Addis Ababa/Seattle/Paris: Investigators will release a keenly awaited report on the deadly crash of an Ethiopian Airlines jet on Thursday, Ethiopia’s transport ministry said, giving the first official clues to the second crash of a new Boeing 737 Max in five months.
Some 35 nationalities were among the 157 passengers and crew who died when the nearly full plane crashed six minutes after take-off from the capital Addis Ababa in clear conditions.
The March 10 disaster prompted the worldwide grounding of Boeing’s best-selling plane and scrutiny of its certification process.
“The 10.30am (11.30am UAE) press conference is to present the preliminary report,” Ethiopian transport ministry spokesman Musie Yehyies said.
The report may shed light on how a piece of cockpit software came back to life after pilots initially switched it off as they tried to save the doomed jet, people familiar with the matter said, placing both technology and crew in the spotlight.
The Ethiopian-led investigation has begun piecing together details of flight 302, starting with faulty sensor data on take-off from Addis Ababa, questions over the Boeing 737 Max’s high speed and a nosedive coinciding with the software re-activation.
The aircraft’s high speed and initial climb suggests the engines were running at a higher than usual thrust, experts say.
The so-called MCAS anti-stall software is at the centre of accident probes in both the Ethiopian crash and October’s Lion Air accident in Indonesia that have together killed 346 people.
MCAS was designed to help prevent an aerodynamic stall by issuing commands to push the plane’s nose lower. However, in both cases it is suspected of firing up in response to faulty airflow data from a single sensor designed to measure the ‘angle of attack,’ a parameter needed to avoid stalling or losing lift.
Echoing the fate of the Lion Air jet, initial evidence suggests the Ethiopian Airlines jet experienced sensor problems shortly after take-off, causing the MCAS software to begin lowering the nose to grab air under the wings.
Unlike the Lion Air crew, who were flying at a time when pilots had been told little about the MCAS software, the Ethiopian crew used switches to turn the automatic system off but it later re-engaged, people familiar with the matter said.
Although aircraft experts say MCAS cannot turn back on by itself, the report is expected to shed light on whether and why the crew chose to restore electrical power to the system at the risk of setting off more automated nose-down movements.
Aerospace analyst Bjorn Fehrm said in a blog post for Leeham News that pilots may have deliberately re-activated the system in order to make it easier to trim or control the aircraft only to be overwhelmed by rapid counter-moves from MCAS.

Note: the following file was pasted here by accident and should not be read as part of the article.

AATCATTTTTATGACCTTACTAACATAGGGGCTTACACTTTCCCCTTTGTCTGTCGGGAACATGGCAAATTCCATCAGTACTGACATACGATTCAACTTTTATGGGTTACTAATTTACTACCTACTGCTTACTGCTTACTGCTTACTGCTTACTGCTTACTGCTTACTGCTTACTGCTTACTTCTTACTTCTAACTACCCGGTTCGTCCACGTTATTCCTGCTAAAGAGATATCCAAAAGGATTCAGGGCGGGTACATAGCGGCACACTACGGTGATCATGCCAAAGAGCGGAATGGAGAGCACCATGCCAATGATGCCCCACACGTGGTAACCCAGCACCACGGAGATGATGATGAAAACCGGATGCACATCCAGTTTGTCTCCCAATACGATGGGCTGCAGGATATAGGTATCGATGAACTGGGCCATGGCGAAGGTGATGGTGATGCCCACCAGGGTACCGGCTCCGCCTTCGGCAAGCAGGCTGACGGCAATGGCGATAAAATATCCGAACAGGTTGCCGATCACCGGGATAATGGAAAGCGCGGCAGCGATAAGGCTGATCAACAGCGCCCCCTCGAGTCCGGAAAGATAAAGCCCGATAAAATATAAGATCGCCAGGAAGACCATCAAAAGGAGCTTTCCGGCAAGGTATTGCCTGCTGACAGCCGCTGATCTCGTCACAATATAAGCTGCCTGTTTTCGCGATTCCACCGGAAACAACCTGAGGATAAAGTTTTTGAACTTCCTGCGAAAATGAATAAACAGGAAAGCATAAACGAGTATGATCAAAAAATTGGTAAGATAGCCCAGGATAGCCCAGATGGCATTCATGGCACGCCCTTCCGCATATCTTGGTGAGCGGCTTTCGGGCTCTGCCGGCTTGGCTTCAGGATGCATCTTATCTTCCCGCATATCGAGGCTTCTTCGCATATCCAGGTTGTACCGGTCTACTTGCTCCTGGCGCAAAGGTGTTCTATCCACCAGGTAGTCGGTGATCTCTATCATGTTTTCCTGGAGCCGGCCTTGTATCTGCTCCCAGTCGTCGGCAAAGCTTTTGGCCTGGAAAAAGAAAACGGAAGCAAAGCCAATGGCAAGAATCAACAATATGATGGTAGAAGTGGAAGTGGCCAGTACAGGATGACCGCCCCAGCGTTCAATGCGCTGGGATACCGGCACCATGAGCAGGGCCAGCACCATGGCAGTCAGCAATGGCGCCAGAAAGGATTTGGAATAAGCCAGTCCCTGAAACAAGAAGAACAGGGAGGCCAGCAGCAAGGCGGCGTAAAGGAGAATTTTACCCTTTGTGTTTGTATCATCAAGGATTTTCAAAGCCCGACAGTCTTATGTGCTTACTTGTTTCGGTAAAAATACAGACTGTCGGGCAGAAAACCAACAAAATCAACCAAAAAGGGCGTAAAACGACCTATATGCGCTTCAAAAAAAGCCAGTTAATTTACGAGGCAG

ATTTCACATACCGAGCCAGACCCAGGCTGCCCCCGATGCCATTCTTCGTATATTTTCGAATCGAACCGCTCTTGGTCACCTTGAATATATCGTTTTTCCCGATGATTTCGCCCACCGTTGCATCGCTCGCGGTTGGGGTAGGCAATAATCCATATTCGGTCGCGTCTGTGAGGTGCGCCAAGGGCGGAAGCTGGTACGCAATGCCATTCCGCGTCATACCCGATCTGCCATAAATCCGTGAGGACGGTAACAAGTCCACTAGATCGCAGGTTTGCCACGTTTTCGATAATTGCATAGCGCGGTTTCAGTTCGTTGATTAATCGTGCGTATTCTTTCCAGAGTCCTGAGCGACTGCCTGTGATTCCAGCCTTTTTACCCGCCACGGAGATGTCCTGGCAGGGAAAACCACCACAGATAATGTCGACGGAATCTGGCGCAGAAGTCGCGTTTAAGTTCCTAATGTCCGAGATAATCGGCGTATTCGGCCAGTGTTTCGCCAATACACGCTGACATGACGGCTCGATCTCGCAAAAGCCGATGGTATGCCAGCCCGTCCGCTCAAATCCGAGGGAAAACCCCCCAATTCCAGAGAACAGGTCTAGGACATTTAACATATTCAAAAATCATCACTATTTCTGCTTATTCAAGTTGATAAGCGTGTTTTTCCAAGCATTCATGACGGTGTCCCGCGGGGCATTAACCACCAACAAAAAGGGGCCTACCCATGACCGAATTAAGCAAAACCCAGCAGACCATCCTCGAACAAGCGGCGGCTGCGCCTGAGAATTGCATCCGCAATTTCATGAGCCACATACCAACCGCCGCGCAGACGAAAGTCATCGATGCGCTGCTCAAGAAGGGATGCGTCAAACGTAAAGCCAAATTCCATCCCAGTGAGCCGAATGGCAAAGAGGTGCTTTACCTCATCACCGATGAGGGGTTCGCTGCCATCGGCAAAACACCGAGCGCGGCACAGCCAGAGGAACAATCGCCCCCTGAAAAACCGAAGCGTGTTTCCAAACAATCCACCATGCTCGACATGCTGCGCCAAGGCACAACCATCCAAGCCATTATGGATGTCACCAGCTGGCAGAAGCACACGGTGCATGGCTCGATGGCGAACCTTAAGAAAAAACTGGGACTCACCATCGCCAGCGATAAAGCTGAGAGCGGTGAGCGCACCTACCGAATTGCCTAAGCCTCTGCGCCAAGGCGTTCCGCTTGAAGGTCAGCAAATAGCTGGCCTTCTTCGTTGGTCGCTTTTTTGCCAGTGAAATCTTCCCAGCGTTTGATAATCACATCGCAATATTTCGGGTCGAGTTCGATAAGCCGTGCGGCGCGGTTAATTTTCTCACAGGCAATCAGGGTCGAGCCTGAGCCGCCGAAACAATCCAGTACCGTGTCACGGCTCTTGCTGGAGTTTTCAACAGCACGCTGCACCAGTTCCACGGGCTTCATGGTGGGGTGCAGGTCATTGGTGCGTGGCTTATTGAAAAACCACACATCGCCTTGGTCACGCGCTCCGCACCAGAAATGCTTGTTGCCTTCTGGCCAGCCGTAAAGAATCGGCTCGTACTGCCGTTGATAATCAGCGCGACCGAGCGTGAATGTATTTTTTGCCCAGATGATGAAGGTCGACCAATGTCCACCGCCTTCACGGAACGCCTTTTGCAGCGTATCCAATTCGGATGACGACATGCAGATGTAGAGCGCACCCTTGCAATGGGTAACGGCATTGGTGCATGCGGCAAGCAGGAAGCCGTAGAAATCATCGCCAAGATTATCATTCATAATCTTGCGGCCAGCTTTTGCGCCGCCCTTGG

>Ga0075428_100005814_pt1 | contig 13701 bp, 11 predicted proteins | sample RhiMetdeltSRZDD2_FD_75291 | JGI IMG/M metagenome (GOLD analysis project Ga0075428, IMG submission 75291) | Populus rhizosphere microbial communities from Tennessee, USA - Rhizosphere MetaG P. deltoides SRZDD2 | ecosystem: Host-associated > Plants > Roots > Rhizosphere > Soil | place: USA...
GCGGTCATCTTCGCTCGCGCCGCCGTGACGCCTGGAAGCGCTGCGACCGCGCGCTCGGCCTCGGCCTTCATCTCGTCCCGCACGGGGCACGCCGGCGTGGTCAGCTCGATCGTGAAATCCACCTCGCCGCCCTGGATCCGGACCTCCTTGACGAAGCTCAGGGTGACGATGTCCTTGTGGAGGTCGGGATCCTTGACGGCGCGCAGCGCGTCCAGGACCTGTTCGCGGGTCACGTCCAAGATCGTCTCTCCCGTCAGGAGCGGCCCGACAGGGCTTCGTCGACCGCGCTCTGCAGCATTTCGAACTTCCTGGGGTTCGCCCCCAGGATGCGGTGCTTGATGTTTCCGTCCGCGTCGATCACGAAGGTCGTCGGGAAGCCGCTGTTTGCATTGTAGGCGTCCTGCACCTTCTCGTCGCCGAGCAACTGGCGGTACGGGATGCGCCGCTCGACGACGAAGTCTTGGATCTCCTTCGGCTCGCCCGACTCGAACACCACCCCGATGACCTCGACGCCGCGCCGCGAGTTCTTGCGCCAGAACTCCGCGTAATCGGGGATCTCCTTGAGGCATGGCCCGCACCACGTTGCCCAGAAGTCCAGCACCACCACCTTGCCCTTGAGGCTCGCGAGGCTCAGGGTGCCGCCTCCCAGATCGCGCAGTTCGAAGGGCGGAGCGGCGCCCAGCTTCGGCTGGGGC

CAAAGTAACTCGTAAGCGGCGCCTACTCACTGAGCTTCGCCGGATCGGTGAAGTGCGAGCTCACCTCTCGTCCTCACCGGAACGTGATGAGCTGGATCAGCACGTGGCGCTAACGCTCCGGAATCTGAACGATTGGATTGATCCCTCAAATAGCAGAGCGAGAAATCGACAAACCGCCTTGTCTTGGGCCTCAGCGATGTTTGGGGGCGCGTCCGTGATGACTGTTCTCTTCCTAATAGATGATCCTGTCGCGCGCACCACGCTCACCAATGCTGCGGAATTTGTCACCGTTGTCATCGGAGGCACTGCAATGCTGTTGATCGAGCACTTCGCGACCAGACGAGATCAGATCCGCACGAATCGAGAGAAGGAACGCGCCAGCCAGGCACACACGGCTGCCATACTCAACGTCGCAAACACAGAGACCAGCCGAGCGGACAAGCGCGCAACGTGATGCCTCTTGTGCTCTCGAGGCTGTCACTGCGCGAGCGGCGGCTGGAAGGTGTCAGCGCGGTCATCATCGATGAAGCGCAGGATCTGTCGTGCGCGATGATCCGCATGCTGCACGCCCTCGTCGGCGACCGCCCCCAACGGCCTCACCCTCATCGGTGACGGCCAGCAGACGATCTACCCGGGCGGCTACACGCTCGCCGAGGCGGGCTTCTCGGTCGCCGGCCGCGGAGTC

Investigators will also look at whether the crew carried out all necessary procedures, including a recommendation to stabilise the plane using the trim system before turning the crucial software off.
The pilots manoeuvred the plane upwards at least two times before hitting the stabilizer cut-out switches to disable the system, one person familiar with the matter said.
However, initial flight data indicates the aircraft was flying nose-heavy and not in a “neutral” attitude when pilots hit the cut-out switches, the person added, making the situation harder to manage.
Cockpit procedures call for pilots to leave the MCAS system off for the rest of the flight once it has been disengaged.
Safety experts stress the investigation is far from complete and most aviation disasters are caused by a unique combination of human and technical factors.
In a statement, Boeing said: “We urge caution against speculating and drawing conclusions on the findings prior to the release of the flight data and the preliminary report.” The 737 Max is Boeing’s top-selling jet with almost 5,000 on order. Ethiopian Airlines is also in the midst of an expansion drive, while other 737 Max customers and victims’ families want answers, and potentially compensation.
Boeing shares were down 1.5 per cent at 1800 GMT. They have lost more than 8.5 per cent since the Ethiopian crash.
Getting the planes flying again depends partly on the role that Boeing design features are found to have played in the crash, though investigators are also paying attention to airline operations, crew actions and regulatory measures.
Boeing is upgrading the MCAS software and training while stressing that existing cockpit procedures enable safe flight.
It however faces mounting lawsuits alleging poor system design.
The Wall Street Journal reported earlier that the pilots had initially followed Boeing’s emergency procedures but later deviated from them as they tried to regain control of the plane.